Saturday, April 12, 2014

Harry Potter and the Sorcerer’s Stone by J.K. Rowling

Rating: 4.5 of 5 stars

First Line: “Mr. and Mrs. Dursley, of number four, Privet Drive, were proud to say that they were perfectly normal, thank you very much.”

Romance: 0/5

Profanity: 0/5

Violence: 2/5

Parental concerns: There is, naturally, use of magic, as it is about wizardry.

Recommended age: 10+

I am one of the few literate seventeen-year-olds in the world who, prior to a week ago, had never seriously read Harry Potter. Yes, I had randomly picked up a book or two at a relative’s or friend’s house, and (irritatingly, I’m sure Smile) read over the shoulder of my cousin as he read The Deathly Hallows, but other than that (and spoiling myself with watching some of the movie trailers/snippets of the movies) I was infamously unacquainted with the world of Hogwarts.

Harry Potter’s life up till now has been rotten. His horrible Aunt and Uncle Dursley and their—can it be possible—worse son Dudley have been sure to make his life miserable at every turn, and when he begins receiving anonymous letters, they’re even more certain to see he never reads them. Suddenly, a wizard named Hagrid storms into Harry’s life and demands that he accept his invitation to Hogwarts School for Wizardry and Witchcraft. Harry, at first stunned to learn that he is a wizard, soon finds himself excited to attend this wizards’ school and get away from the Dursleys, little realizing that the life he pops into is far more dangerous than it is mere fun. . . .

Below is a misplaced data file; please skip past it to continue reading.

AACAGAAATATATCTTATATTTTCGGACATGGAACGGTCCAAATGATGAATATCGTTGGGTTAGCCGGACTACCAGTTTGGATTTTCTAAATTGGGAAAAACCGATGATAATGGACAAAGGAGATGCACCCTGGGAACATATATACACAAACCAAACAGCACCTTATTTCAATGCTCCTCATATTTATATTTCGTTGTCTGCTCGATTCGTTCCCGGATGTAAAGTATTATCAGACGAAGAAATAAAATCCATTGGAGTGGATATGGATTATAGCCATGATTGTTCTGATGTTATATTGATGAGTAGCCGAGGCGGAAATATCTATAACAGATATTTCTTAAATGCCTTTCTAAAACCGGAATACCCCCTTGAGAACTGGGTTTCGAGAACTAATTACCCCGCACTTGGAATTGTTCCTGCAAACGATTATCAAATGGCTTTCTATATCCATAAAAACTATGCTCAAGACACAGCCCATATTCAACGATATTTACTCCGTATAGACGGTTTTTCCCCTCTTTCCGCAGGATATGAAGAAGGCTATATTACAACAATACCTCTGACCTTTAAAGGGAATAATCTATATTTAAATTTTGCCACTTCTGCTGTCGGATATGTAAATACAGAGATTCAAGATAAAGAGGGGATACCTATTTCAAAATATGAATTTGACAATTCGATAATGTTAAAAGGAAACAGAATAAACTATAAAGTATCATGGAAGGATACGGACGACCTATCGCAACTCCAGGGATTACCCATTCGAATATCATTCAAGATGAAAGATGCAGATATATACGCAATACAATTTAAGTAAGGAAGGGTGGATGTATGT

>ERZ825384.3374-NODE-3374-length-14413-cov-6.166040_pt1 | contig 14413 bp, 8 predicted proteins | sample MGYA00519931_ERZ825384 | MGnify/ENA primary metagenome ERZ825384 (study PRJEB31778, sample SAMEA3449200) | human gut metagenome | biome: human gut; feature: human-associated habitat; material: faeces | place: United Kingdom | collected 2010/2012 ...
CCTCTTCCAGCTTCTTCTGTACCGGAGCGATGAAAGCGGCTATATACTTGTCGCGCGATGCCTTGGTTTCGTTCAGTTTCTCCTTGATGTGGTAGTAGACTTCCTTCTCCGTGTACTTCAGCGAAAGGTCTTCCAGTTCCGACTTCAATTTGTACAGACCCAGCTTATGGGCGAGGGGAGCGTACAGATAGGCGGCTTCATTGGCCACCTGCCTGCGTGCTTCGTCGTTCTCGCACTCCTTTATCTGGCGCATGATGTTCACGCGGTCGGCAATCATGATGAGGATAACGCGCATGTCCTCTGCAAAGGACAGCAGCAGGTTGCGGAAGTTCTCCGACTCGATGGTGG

After hearing so much about this series and looking forward to reading it so long, I believe I put it on some sort of pedestal; I expected it to be one hundred percent perfect. Regardless of what die-hard fans will say, I have to state this: the first installment was definitely not one hundred percent perfect. I expected more plot; suffice it to say it was much tamer and far less than I had assumed. I expected flawless writing; and because of this expectation, I was fairly hard on Rowling whenever I came across a phrase that she could have fixed due to passivity instead of activity. (However, I should also note that she is the English major, and that she therefore probably knows how to correctly use passive verbs, whereas I do not.) Characterization, however, was absolutely lovely. Harry Potter’s character doesn’t come off very quickly in comparison to Ron’s or Hermione’s, but I suppose that’s because the book is mainly from his perspective, not theirs (though Rowling mostly uses the omniscient view, so she can do what we call “head-hopping” within a scene—she does abuse this method sometimes, but I like the book too much to really nitpick about that). Altogether, I am satisfied with this novel—even though it didn’t quite meet my lofty ideals, I think that the series will exceed them as a whole. I highly recommend it, and can’t wait to read The Chamber of Secrets.


  1. Yay! You read it! :D You don't even know how widely I am grinning right now ;)

    1. Hahaha . . . I know, right!? I loved it, and am so excited that I finally decided to just disregard reading lists and go ahead and read it!


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